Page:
So far, every supervised learning algorithm that we've seen has been an instance of regression.

Next, let's look at some classification algorithms. First, we will define what classification is.

At a high level, a supervised machine learning problem has the following structure:

$$ \underbrace{\text{Training Dataset}}_\text{Attributes + Features} + \underbrace{\text{Learning Algorithm}}_\text{Model Class + Objective + Optimizer } \to \text{Predictive Model} $$Consider a training dataset $\mathcal{D} = \{(x^{(1)}, y^{(1)}), (x^{(2)}, y^{(2)}), \ldots, (x^{(n)}, y^{(n)})\}$.

We distinguish between two types of supervised learning problems depnding on the targets $y^{(i)}$.

**Regression**: The target variable $y \in \mathcal{Y}$ is continuous: $\mathcal{Y} \subseteq \mathbb{R}$.

**Classification**: The target variable $y$ is discrete and takes on one of $K$ possible values: $\mathcal{Y} = \{y_1, y_2, \ldots y_K\}$. Each discrete value corresponds to a*class*that we want to predict.

An important special case of classification is when the number of classes $K=2$.

In this case, we have an instance of a *binary classification* problem.

To demonstrate classification algorithms, we are going to use the Iris flower dataset.

It's a classical dataset originally published by R. A. Fisher in 1936. Nowadays, it's widely used for demonstrating machine learning algorithms.

In [1]:

```
import numpy as np
import pandas as pd
from sklearn import datasets
import warnings
warnings.filterwarnings('ignore')
# Load the Iris dataset
iris = datasets.load_iris(as_frame=True)
print(iris.DESCR)
```

In [2]:

```
# print part of the dataset
iris_X, iris_y = iris.data, iris.target
pd.concat([iris_X, iris_y], axis=1).head()
```

Out[2]:

sepal length (cm) | sepal width (cm) | petal length (cm) | petal width (cm) | target | |
---|---|---|---|---|---|

0 | 5.1 | 3.5 | 1.4 | 0.2 | 0 |

1 | 4.9 | 3.0 | 1.4 | 0.2 | 0 |

2 | 4.7 | 3.2 | 1.3 | 0.2 | 0 |

3 | 4.6 | 3.1 | 1.5 | 0.2 | 0 |

4 | 5.0 | 3.6 | 1.4 | 0.2 | 0 |

Here is a visualization of this dataset in 3D. Note that we are using the first 3 features (out of 4) in this dateset.

In [3]:

```
# Code from: https://scikit-learn.org/stable/auto_examples/datasets/plot_iris_dataset.html
%matplotlib inline
import matplotlib.pyplot as plt
from mpl_toolkits.mplot3d import Axes3D
from sklearn.decomposition import PCA
# let's visualize this dataset
fig = plt.figure(1, figsize=(8, 6))
ax = Axes3D(fig, elev=-150, azim=110)
# X_reduced = PCA(n_components=3).fit_transform(iris_X)
X_reduced = iris_X.to_numpy()[:,:3]
ax.set_title("3D Projection of the Iris Dataset")
ax.w_xaxis.set_ticklabels([])
ax.w_yaxis.set_ticklabels([])
ax.set_xlabel("Sepal length")
ax.set_ylabel("Sepal width")
ax.set_zlabel("Petal length")
ax.w_zaxis.set_ticklabels([])
p1 = ax.scatter(X_reduced[:, 0], X_reduced[:, 1], X_reduced[:, 2], c=iris_y,
cmap=plt.cm.Set1, edgecolor='k', s=40)
plt.legend(handles=p1.legend_elements()[0], labels=['Iris Setosa', 'Iris Versicolour', 'Iris Virginica'])
```

Out[3]:

<matplotlib.legend.Legend at 0x129076cc0>

How is clasification different from regression?

- In regression, we try to fit a curve through the set of targets $y^{(i)}$.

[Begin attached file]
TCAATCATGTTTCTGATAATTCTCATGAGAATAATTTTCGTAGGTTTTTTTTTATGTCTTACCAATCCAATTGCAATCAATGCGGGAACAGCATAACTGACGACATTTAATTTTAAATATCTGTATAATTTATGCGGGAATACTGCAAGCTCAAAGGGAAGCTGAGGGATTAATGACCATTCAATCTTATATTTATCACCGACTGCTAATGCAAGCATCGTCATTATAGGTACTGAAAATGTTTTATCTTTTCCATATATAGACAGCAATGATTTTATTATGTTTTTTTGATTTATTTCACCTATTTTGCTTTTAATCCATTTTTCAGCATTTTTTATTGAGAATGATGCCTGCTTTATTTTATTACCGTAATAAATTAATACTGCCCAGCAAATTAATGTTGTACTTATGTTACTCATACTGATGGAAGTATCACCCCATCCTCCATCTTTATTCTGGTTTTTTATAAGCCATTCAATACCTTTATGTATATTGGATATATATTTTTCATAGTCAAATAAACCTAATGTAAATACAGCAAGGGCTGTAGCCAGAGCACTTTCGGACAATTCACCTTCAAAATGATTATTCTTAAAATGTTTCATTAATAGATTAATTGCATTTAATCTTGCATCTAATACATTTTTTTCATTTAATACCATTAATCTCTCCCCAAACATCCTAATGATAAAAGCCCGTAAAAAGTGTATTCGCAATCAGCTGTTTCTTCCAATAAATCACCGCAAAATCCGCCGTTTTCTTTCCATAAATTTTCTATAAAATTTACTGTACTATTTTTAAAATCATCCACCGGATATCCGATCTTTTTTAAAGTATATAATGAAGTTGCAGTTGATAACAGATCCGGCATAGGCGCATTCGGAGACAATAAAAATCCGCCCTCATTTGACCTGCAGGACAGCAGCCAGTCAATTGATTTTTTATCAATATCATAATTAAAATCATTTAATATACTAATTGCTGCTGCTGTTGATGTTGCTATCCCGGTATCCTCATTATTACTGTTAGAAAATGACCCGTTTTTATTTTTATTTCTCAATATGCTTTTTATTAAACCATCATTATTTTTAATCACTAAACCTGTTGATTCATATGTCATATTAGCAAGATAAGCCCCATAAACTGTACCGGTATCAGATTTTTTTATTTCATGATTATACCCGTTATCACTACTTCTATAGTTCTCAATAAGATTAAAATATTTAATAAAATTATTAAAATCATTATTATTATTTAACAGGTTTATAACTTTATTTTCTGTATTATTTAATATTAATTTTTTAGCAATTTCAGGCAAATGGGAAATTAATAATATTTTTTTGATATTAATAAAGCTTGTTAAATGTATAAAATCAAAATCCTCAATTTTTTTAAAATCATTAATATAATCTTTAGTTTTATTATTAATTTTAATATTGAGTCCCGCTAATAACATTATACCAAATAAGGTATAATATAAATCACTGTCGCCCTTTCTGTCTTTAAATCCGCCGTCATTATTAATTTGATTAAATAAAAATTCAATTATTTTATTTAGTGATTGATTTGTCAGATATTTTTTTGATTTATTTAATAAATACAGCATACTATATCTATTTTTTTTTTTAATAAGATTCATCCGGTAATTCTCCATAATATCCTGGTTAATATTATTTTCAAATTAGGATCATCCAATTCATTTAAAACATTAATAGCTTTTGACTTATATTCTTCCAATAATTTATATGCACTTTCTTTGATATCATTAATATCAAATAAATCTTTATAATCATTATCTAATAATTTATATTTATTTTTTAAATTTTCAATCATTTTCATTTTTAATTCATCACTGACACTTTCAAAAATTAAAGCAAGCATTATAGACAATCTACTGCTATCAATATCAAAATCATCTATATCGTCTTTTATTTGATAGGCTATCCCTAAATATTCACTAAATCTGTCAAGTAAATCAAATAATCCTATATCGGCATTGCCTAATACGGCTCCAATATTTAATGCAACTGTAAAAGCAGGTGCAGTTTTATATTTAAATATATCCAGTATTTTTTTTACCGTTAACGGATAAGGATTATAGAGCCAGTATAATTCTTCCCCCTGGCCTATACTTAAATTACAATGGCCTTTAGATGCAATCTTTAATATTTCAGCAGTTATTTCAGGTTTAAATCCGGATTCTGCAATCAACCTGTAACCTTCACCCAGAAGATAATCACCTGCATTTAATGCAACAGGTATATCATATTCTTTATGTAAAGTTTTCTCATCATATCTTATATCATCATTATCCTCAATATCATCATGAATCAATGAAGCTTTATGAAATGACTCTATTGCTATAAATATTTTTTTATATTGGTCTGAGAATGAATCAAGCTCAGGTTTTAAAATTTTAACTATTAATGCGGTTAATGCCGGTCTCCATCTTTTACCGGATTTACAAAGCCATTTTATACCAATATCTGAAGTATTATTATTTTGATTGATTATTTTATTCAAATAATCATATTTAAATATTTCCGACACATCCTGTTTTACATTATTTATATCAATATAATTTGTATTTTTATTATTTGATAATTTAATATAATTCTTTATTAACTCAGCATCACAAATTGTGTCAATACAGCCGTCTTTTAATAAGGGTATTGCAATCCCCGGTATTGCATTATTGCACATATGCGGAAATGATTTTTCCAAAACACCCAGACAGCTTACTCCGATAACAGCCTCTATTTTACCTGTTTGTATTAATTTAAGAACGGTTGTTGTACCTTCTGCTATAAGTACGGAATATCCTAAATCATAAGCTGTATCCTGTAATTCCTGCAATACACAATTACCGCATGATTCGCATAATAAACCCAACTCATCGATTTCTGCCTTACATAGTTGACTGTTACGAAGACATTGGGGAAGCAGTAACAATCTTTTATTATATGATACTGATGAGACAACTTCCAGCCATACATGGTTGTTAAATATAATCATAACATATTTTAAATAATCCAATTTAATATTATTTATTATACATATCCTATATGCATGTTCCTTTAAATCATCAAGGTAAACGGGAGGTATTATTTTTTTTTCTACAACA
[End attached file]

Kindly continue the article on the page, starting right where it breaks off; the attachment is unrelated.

- In classification, classes define a partition of the feature space, and our goal is to find the boundaries that separate these regions.

- Outputs of classification models have a simple probabilistic interpretation: they are probabilities that a data point belongs to a given class.

Let's visualize our Iris dataset to see this. Note that we are using the first 2 features in this dateset.

In [4]:

```
import matplotlib.pyplot as plt
plt.rcParams['figure.figsize'] = [12, 4]
# Plot also the training points
p1 = plt.scatter(iris_X.iloc[:, 0], iris_X.iloc[:, 1], c=iris_y,
edgecolor='k', s=50, cmap=plt.cm.Paired)
plt.xlabel('Sepal Length')
plt.ylabel('Sepal Width')
plt.legend(handles=p1.legend_elements()[0], labels=['Setosa', 'Versicolour', 'Virginica'], loc='lower right')
```

Out[4]:

<matplotlib.legend.Legend at 0x1292f7a20>

Let's train a classification algorithm on this data.

Below, we see the regions predicted to be associated with the blue and non-blue classes and the line between them in the decision boundary.

In [5]:

```
from sklearn.linear_model import LogisticRegression
logreg = LogisticRegression(C=1e5)
# Create an instance of Logistic Regression Classifier and fit the data.
X = iris_X.to_numpy()[:,:2]
# rename class two to class one
iris_y2 = iris_y.copy()
iris_y2[iris_y2==2] = 1
Y = iris_y2
logreg.fit(X, Y)
xx, yy = np.meshgrid(np.arange(4, 8.2, .02), np.arange(1.8, 4.5, .02))
Z = logreg.predict(np.c_[xx.ravel(), yy.ravel()])
# Put the result into a color plot
Z = Z.reshape(xx.shape)
plt.pcolormesh(xx, yy, Z, cmap=plt.cm.Paired)
# Plot also the training points
plt.scatter(X[:, 0], X[:, 1], c=Y, edgecolors='k', cmap=plt.cm.Paired, s=50)
plt.xlabel('Sepal length')
plt.ylabel('Sepal width')
plt.show()
```

Previously, we have seen what defines a classification problem. Let's now look at our first classification algorithm.

Consider a training dataset $\mathcal{D} = \{(x^{(1)}, y^{(1)}), (x^{(2)}, y^{(2)}), \ldots, (x^{(n)}, y^{(n)})\}$.

We distinguish between two types of supervised learning problems depnding on the targets $y^{(i)}$.

**Regression**: The target variable $y \in \mathcal{Y}$ is continuous: $\mathcal{Y} \subseteq \mathbb{R}$.**Classification**: The target variable $y$ is discrete and takes on one of $K$ possible values: $\mathcal{Y} = \{y_1, y_2, \ldots y_K\}$. Each discrete value corresponds to a*class*that we want to predict.

Suppose we are given a training dataset $\mathcal{D} = \{(x^{(1)}, y^{(1)}), (x^{(2)}, y^{(2)}), \ldots, (x^{(n)}, y^{(n)})\}$. At inference time, we receive a query point $x'$ and we want to predict its label $y'$.

A really simple but suprisingly effective way of returning $y'$ is the *nearest neighbors* approach.

- Given a query datapoint $x'$, find the training example $(x, y)$ in $\mathcal{D}$ that's closest to $x'$, in the sense that $x$ is "nearest" to $x'$